Norris Number A1 Steel Jointing & Panel Plane


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Norris No. A1 Steel Jointing & Panel Plane
Norris No. A1 Steel Jointing & Panel Plane
as illustrated in the 1928 Norris Catalogue

Steel Dovetailed Jointing and Panel Planes
2½in. Cutters.

Fitted with rosewood and a gunmetal lever.

Panel Planes: Length 13½" 14½" 15½" 16½" 17½"
Price (1908 Price List)
Price (1914 Catalogue) 33/- 34/- 35/- 36/- 37/-
Price (1928 Catalogue) 64/- 66/- 68/- 70/- 72/-

Jointing Planes: Length 20½" 22½" 24½" 25½" 26½" 28½"
Price (1908 Price List)
Price (1914 Catalogue) 39/- 40/- 43/- 46/- 49/-
Price (1928 Catalogue) 76/- 79/- 89/- 99/-

NOTES: The No. A1 was offered in a range of sizes which I have broken into two groups above, Panel planes and Jointing planes, depending on the length.

The "A" designation meant that the plane came with the patented Norris adjustment mechanism for regulating the depth of cut. First patented in 1913, this ingenious device allowed for both lateral and the advancement, or retraction, of the cutter in the one unit. However it was not without its problems — most notably the backlash of the screw threads caused by wearing.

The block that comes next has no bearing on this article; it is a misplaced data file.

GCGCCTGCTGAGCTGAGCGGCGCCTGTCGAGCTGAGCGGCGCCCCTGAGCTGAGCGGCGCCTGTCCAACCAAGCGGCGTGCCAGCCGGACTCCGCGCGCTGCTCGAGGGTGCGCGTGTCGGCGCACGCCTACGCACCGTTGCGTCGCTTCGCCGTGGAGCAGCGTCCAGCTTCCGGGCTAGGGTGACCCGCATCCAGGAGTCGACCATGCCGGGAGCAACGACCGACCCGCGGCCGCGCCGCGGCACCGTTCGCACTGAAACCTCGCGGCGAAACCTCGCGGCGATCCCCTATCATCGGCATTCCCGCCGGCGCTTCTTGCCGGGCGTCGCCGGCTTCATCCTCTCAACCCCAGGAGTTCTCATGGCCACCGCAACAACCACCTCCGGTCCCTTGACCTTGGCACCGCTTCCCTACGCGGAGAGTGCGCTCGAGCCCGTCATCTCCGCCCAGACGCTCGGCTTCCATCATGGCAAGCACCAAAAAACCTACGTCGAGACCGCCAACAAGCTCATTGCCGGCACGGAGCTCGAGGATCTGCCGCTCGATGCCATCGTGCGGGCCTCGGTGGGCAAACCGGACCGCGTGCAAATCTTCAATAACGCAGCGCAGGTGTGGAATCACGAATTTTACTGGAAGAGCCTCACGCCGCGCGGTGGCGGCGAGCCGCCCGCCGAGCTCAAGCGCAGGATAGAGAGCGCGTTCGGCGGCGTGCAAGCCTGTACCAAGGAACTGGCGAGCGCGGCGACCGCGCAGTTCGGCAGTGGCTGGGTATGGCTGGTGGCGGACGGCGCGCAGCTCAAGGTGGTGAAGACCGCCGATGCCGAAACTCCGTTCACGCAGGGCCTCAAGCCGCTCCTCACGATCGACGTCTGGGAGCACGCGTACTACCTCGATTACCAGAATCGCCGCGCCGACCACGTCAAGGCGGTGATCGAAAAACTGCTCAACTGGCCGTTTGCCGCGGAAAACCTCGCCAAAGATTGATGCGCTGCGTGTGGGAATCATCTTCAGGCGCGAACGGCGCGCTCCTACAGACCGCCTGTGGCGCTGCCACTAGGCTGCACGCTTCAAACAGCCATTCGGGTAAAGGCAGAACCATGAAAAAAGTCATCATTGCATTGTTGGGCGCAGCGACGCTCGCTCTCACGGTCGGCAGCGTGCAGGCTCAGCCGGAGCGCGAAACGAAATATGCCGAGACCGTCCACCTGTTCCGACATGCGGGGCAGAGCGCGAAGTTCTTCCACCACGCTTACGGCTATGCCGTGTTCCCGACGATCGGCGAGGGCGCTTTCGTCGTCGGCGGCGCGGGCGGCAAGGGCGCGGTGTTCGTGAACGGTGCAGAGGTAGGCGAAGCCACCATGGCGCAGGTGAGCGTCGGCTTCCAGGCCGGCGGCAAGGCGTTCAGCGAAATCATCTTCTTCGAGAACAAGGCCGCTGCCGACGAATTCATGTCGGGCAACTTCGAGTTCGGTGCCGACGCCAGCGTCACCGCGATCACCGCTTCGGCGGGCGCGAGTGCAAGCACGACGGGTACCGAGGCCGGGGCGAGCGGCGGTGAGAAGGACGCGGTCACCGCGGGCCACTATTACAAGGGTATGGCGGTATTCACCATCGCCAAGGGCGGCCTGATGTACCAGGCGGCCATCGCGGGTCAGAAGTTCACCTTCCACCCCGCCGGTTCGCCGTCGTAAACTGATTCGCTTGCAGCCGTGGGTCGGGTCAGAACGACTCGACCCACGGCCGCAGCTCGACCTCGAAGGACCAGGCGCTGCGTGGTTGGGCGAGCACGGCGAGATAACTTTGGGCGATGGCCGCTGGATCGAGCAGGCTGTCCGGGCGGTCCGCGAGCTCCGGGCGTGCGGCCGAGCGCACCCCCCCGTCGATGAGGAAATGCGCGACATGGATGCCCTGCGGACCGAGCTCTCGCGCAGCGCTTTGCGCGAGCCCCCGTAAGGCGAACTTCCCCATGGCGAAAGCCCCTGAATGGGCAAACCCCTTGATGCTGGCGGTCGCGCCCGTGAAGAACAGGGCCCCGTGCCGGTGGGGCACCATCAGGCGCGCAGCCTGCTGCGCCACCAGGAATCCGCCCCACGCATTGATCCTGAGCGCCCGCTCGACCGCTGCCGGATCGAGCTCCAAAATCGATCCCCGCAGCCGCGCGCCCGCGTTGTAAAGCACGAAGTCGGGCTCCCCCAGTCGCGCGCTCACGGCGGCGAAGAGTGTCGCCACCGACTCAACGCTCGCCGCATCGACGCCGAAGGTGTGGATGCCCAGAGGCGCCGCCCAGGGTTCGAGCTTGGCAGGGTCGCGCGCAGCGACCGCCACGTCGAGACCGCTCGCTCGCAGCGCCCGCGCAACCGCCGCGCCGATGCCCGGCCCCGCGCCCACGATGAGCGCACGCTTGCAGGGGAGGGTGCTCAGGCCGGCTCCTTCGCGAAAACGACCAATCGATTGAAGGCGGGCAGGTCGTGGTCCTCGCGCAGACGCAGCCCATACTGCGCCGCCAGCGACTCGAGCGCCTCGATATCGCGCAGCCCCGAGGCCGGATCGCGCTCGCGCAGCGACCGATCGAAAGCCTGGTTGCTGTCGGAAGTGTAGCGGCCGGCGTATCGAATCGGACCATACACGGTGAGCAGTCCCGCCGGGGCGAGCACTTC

While early models were made of dovetailed steel plates, in the same manner as the Norris No. 1 planes, later planes were often made from castings, plates welded together, or steel channel milled to shape. Many A1's, particularly earlier models, used rosewood for their infill, later models used stained beech wood, walnut or mahogany depending on the era they were manufactured in as well as the availability of certain timbers. On some models the infills were screwed to the shell of the body from above, rather than from the side. This was particularly so on the later stained beech planes.

It is probably safe to say that there are no wedged versions of this plane, due to the adjustment mechanism. Certainly i've not seen them anyway. The levercaps come with either the "NORRIS / LONDON" or the "NORRIS / A1 / LONDON / PATENT ADJUSTABLE" marks stamped on them — the latter probably being earlier in manufacture, and used as a form of advertising on the newly offered planes.

Like the Norris No. 1, the side profiles follow the Spiers designs although, later on, Norris modified the design giving the planes a slightly higher, or deeper, side profile — particularly with the milled steel channel planes. An example of a milled plane can be found in the information section of this site.

Because these planes were manufactured up until the 1950's, some can be found with their packaging intact. The boxes, some of which can be seen in the images below, came with labels depicting an illustration of the plane on a light blue background. Grease-proof paper and, sometimes, wood shavings may also be present within the box as each plane was put through its paces on a few planks of wood before being carefully packed in its box along with the shavings produced. Various 'instructions for use' and other brochures were also placed in the box prior to shipping.